Less common, but still dramatic, giant nerve plant (Fittonia gigantea) grows to 2 feet, with purple stems, dark green leaves, and a network of red “nerves”.

Carmine Poinsettias

Like anthurium, poinsettias (Euphorbia pulcherrima) bear red, leaf-like bracts that resemble petals and surround the smaller true flowers.  They are the archetypical Christmas plants, available in a variety of sizes and forms.  Under good conditions, the red bracts may persist long beyond the December holiday season.  Those conditions include bright sunlight, if possible and available, and watering when the soil surface feels dry.  While most people compost or discard the plants once the bracts fade, they can be grown on. (Click here for an overview of how to keep poinsettias and other holiday house plants happy all year long.)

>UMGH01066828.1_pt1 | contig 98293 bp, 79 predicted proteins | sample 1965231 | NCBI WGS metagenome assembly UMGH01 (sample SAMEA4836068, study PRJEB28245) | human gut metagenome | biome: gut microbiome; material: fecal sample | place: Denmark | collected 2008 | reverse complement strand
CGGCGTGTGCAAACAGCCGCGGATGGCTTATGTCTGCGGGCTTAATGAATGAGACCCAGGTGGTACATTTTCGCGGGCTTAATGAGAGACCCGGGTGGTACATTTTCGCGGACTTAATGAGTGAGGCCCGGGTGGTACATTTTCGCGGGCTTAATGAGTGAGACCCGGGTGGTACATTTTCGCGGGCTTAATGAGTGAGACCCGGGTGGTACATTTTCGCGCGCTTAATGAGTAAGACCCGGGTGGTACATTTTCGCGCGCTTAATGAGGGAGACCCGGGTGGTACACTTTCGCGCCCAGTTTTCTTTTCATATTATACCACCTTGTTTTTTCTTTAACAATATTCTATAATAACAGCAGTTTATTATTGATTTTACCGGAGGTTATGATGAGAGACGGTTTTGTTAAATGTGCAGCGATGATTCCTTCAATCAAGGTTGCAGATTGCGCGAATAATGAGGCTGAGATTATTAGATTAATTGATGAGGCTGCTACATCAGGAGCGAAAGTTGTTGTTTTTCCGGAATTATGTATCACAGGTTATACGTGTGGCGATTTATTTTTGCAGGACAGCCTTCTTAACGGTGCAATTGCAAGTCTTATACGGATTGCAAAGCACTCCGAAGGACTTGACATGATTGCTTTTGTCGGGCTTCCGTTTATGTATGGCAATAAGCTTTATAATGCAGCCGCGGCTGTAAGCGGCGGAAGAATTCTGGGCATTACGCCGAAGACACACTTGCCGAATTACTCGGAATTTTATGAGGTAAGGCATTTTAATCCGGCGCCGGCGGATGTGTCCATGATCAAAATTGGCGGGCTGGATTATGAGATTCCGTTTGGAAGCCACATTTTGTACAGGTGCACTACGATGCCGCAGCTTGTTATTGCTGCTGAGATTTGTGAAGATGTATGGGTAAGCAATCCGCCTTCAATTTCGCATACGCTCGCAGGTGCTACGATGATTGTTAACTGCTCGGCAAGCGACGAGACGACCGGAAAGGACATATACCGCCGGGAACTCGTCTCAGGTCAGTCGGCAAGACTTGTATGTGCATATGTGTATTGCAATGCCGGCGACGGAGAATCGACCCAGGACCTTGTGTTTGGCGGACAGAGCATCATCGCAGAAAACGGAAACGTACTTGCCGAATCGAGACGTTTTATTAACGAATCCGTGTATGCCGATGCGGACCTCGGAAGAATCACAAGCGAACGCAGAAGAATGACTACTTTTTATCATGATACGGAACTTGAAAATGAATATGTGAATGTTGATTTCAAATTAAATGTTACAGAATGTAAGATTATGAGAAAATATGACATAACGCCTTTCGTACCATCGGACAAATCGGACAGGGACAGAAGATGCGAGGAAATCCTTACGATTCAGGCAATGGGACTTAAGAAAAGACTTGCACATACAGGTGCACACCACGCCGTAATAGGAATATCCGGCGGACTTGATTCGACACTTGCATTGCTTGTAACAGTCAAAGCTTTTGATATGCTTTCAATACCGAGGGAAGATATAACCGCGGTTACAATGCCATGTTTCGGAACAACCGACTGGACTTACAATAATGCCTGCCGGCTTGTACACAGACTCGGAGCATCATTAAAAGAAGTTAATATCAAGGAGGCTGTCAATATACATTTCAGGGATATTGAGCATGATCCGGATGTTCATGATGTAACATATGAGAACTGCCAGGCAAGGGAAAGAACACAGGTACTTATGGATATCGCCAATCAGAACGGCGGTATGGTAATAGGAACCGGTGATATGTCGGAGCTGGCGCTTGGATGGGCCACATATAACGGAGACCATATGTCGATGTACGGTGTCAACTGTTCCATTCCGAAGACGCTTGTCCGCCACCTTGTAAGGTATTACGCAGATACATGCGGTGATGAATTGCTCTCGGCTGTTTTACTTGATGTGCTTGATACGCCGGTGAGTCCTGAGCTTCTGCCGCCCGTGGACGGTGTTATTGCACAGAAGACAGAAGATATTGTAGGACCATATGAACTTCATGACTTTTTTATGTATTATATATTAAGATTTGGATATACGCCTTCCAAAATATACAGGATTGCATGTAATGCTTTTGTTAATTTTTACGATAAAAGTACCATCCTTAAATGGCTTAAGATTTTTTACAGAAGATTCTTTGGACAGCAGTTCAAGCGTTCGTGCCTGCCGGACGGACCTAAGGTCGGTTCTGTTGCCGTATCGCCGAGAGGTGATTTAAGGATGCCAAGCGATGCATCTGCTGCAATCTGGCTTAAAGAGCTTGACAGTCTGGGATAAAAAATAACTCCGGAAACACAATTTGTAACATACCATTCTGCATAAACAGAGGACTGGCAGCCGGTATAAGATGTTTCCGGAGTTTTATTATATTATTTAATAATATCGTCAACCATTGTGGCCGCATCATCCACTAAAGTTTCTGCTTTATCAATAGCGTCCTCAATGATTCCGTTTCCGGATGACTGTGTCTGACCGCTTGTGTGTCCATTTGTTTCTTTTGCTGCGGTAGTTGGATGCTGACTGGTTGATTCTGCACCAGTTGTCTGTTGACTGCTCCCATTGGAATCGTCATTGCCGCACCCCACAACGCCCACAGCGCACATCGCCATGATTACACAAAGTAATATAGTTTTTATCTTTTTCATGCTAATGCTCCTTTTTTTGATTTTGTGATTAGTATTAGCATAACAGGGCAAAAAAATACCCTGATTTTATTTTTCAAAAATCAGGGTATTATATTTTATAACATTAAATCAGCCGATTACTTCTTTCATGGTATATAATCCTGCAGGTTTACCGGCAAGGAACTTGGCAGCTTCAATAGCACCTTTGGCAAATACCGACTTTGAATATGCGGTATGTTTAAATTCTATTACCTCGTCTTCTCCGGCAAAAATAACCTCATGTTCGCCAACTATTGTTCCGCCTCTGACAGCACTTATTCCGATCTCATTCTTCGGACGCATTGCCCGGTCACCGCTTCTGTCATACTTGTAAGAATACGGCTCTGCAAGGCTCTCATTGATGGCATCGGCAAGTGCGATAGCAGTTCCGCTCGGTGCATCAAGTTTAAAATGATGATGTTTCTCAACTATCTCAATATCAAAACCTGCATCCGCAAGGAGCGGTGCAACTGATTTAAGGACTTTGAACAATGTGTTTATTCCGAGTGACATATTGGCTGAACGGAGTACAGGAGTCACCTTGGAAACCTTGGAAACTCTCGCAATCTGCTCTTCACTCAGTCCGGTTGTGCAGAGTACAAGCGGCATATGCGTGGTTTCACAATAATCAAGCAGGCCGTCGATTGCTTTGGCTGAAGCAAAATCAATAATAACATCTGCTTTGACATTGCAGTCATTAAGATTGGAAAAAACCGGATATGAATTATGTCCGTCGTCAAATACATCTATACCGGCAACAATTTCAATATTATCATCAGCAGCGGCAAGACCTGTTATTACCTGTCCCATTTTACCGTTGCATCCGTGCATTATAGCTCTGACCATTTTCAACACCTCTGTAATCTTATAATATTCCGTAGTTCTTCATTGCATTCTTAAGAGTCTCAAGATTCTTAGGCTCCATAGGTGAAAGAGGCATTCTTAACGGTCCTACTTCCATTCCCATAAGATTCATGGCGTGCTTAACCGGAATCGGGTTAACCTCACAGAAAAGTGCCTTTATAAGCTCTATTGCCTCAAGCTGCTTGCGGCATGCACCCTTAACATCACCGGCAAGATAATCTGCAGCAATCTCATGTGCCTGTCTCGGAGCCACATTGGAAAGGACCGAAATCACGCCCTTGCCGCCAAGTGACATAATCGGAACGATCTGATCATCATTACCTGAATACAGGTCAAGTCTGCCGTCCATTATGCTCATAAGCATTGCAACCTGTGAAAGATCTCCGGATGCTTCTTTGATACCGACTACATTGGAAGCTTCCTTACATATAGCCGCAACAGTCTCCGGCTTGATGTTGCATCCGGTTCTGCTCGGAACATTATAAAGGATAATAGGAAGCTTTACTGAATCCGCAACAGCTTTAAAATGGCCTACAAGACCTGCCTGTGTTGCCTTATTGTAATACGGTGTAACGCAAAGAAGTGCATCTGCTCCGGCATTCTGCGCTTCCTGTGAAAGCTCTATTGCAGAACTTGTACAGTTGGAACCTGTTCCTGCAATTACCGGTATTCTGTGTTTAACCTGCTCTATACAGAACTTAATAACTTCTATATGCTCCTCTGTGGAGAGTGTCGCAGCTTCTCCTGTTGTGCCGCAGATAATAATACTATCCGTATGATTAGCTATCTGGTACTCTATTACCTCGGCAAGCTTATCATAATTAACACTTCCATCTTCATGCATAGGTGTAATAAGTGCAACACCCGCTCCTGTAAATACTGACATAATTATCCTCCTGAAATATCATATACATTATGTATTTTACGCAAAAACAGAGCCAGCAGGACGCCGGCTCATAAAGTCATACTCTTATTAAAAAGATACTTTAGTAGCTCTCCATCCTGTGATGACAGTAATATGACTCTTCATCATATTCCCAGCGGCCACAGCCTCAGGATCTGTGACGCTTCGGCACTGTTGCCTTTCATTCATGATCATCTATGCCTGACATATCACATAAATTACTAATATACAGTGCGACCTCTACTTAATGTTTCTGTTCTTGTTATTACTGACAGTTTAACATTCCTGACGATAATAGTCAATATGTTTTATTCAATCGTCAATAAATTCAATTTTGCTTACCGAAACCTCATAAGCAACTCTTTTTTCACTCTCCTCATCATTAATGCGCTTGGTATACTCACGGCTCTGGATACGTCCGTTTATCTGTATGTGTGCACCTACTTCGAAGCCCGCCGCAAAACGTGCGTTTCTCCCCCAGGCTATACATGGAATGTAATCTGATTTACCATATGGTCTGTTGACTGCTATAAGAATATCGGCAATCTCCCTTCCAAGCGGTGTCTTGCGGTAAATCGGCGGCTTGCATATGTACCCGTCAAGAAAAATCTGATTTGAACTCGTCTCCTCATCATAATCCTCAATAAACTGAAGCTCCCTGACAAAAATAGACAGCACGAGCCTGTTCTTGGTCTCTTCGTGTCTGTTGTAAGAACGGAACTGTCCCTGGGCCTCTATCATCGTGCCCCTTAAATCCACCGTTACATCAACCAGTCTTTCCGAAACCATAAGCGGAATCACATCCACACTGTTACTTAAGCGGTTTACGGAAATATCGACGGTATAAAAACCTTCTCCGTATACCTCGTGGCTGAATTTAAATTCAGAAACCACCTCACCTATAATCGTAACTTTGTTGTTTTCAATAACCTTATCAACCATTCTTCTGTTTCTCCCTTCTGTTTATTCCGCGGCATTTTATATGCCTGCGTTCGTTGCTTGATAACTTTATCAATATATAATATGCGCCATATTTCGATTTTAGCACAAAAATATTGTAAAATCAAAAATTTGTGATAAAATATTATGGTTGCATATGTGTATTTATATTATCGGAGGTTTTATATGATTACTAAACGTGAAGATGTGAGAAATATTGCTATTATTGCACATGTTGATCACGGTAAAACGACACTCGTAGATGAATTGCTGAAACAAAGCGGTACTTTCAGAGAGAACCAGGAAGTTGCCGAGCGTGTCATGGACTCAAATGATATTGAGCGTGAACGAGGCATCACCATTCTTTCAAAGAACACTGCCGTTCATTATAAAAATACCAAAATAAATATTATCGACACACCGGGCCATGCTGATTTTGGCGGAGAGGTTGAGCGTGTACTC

After the flowers fade, cut back the stems, and repot the plants in fresh potting medium.  If you want the plant to rebloom in December, you must give the plants 14 hours of absolute darkness every day, beginning in late September.  The poinsettia should spend the remaining ten hours of each day in the light.  The best way to do this is to establish a routine of putting the plant in a dark closet a few hours before your normal bedtime and retrieving it the next morning when the 14 hours are up.

About Elisabeth Ginsburg


Born into a gardening family, Elisabeth Ginsburg grew her first plants as a young child. Her hands-on experiences range from container gardening on a Missouri balcony to mixed borders in the New Jersey suburbs and vacation gardening in Central New York State. She has studied horticulture at the New York Botanical Garden and elsewhere and has also written about gardens, landscape history and ecology for years in traditional and online publications including The New York Times Sunday “Cuttings” column, the Times Regional Weeklies, Horticulture, Garden Design, Flower & Garden, The Christian Science Monitor and many others. Her “Gardener’s Apprentice” weekly column appears in papers belonging to the Worrall chain of suburban northern and central New Jersey weekly newspapers and online at http://www.gardenersapprentice.com. She and her feline “garden supervisors” live in northern New Jersey.